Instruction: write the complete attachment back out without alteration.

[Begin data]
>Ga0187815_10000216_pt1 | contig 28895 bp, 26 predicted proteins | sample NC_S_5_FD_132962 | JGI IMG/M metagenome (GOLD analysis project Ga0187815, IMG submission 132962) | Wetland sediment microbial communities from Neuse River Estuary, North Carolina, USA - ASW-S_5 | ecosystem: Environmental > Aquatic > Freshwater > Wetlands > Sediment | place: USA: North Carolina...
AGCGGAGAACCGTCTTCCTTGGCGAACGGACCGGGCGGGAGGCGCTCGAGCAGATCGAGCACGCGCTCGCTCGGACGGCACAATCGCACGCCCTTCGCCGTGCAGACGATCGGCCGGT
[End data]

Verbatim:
>Ga0187815_10000216_pt1 | contig 28895 bp, 26 predicted proteins | sample NC_S_5_FD_132962 | JGI IMG/M metagenome (GOLD analysis project Ga0187815, IMG submission 132962) | Wetland sediment microbial communities from Neuse River Estuary, North Carolina, USA - ASW-S_5 | ecosystem: Environmental > Aquatic > Freshwater > Wetlands > Sediment | place: USA: North Carolina...
AGCGGAGAACCGTCTTCCTTGGCGAACGGACCGGGCGGGAGGCGCTCGAGCAGATCGAGCACGCGCTCGCTCGGACGGCACAATCGCACGCCCTTCGCCGTGCAGACGATCGGCCGGT